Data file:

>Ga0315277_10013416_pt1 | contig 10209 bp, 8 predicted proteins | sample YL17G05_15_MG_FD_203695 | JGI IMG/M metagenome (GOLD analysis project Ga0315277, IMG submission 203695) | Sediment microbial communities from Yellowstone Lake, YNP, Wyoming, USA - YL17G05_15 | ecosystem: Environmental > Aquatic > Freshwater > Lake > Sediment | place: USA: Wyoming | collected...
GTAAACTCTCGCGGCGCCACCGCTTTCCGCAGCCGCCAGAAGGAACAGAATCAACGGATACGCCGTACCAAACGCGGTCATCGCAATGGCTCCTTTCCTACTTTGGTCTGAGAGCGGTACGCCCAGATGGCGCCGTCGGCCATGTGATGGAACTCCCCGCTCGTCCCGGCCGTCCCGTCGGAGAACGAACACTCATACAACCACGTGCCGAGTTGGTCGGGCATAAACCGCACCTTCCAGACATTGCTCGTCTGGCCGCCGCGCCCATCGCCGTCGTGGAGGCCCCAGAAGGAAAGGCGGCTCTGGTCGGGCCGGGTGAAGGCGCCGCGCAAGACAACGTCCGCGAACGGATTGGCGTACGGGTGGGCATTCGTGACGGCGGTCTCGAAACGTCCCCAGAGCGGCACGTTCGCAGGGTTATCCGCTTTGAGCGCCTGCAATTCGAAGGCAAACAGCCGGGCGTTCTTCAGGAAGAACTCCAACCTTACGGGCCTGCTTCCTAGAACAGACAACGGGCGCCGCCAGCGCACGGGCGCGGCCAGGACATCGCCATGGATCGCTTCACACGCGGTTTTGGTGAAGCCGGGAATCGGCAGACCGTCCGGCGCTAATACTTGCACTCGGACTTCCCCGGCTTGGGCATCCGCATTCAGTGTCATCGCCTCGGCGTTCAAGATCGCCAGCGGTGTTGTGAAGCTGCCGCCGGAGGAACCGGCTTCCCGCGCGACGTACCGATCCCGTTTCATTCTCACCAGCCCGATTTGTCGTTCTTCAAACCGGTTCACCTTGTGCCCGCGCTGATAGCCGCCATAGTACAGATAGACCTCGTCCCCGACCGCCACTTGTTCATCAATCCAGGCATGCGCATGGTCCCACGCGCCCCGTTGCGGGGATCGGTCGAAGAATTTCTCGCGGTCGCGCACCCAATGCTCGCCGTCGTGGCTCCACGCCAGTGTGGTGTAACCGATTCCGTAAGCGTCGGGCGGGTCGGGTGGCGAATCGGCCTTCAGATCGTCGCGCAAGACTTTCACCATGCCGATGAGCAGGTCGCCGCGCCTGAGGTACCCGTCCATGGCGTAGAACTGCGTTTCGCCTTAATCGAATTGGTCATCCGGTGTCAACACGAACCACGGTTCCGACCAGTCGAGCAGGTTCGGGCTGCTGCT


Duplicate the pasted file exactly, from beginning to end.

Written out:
>Ga0315277_10013416_pt1 | contig 10209 bp, 8 predicted proteins | sample YL17G05_15_MG_FD_203695 | JGI IMG/M metagenome (GOLD analysis project Ga0315277, IMG submission 203695) | Sediment microbial communities from Yellowstone Lake, YNP, Wyoming, USA - YL17G05_15 | ecosystem: Environmental > Aquatic > Freshwater > Lake > Sediment | place: USA: Wyoming | collected...
GTAAACTCTCGCGGCGCCACCGCTTTCCGCAGCCGCCAGAAGGAACAGAATCAACGGATACGCCGTACCAAACGCGGTCATCGCAATGGCTCCTTTCCTACTTTGGTCTGAGAGCGGTACGCCCAGATGGCGCCGTCGGCCATGTGATGGAACTCCCCGCTCGTCCCGGCCGTCCCGTCGGAGAACGAACACTCATACAACCACGTGCCGAGTTGGTCGGGCATAAACCGCACCTTCCAGACATTGCTCGTCTGGCCGCCGCGCCCATCGCCGTCGTGGAGGCCCCAGAAGGAAAGGCGGCTCTGGTCGGGCCGGGTGAAGGCGCCGCGCAAGACAACGTCCGCGAACGGATTGGCGTACGGGTGGGCATTCGTGACGGCGGTCTCGAAACGTCCCCAGAGCGGCACGTTCGCAGGGTTATCCGCTTTGAGCGCCTGCAATTCGAAGGCAAACAGCCGGGCGTTCTTCAGGAAGAACTCCAACCTTACGGGCCTGCTTCCTAGAACAGACAACGGGCGCCGCCAGCGCACGGGCGCGGCCAGGACATCGCCATGGATCGCTTCACACGCGGTTTTGGTGAAGCCGGGAATCGGCAGACCGTCCGGCGCTAATACTTGCACTCGGACTTCCCCGGCTTGGGCATCCGCATTCAGTGTCATCGCCTCGGCGTTCAAGATCGCCAGCGGTGTTGTGAAGCTGCCGCCGGAGGAACCGGCTTCCCGCGCGACGTACCGATCCCGTTTCATTCTCACCAGCCCGATTTGTCGTTCTTCAAACCGGTTCACCTTGTGCCCGCGCTGATAGCCGCCATAGTACAGATAGACCTCGTCCCCGACCGCCACTTGTTCATCAATCCAGGCATGCGCATGGTCCCACGCGCCCCGTTGCGGGGATCGGTCGAAGAATTTCTCGCGGTCGCGCACCCAATGCTCGCCGTCGTGGCTCCACGCCAGTGTGGTGTAACCGATTCCGTAAGCGTCGGGCGGGTCGGGTGGCGAATCGGCCTTCAGATCGTCGCGCAAGACTTTCACCATGCCGATGAGCAGGTCGCCGCGCCTGAGGTACCCGTCCATGGCGTAGAACTGCGTTTCGCCTTAATCGAATTGGTCATCCGGTGTCAACACGAACCACGGTTCCGACCAGTCGAGCAGGTTCGGGCTGCTGCT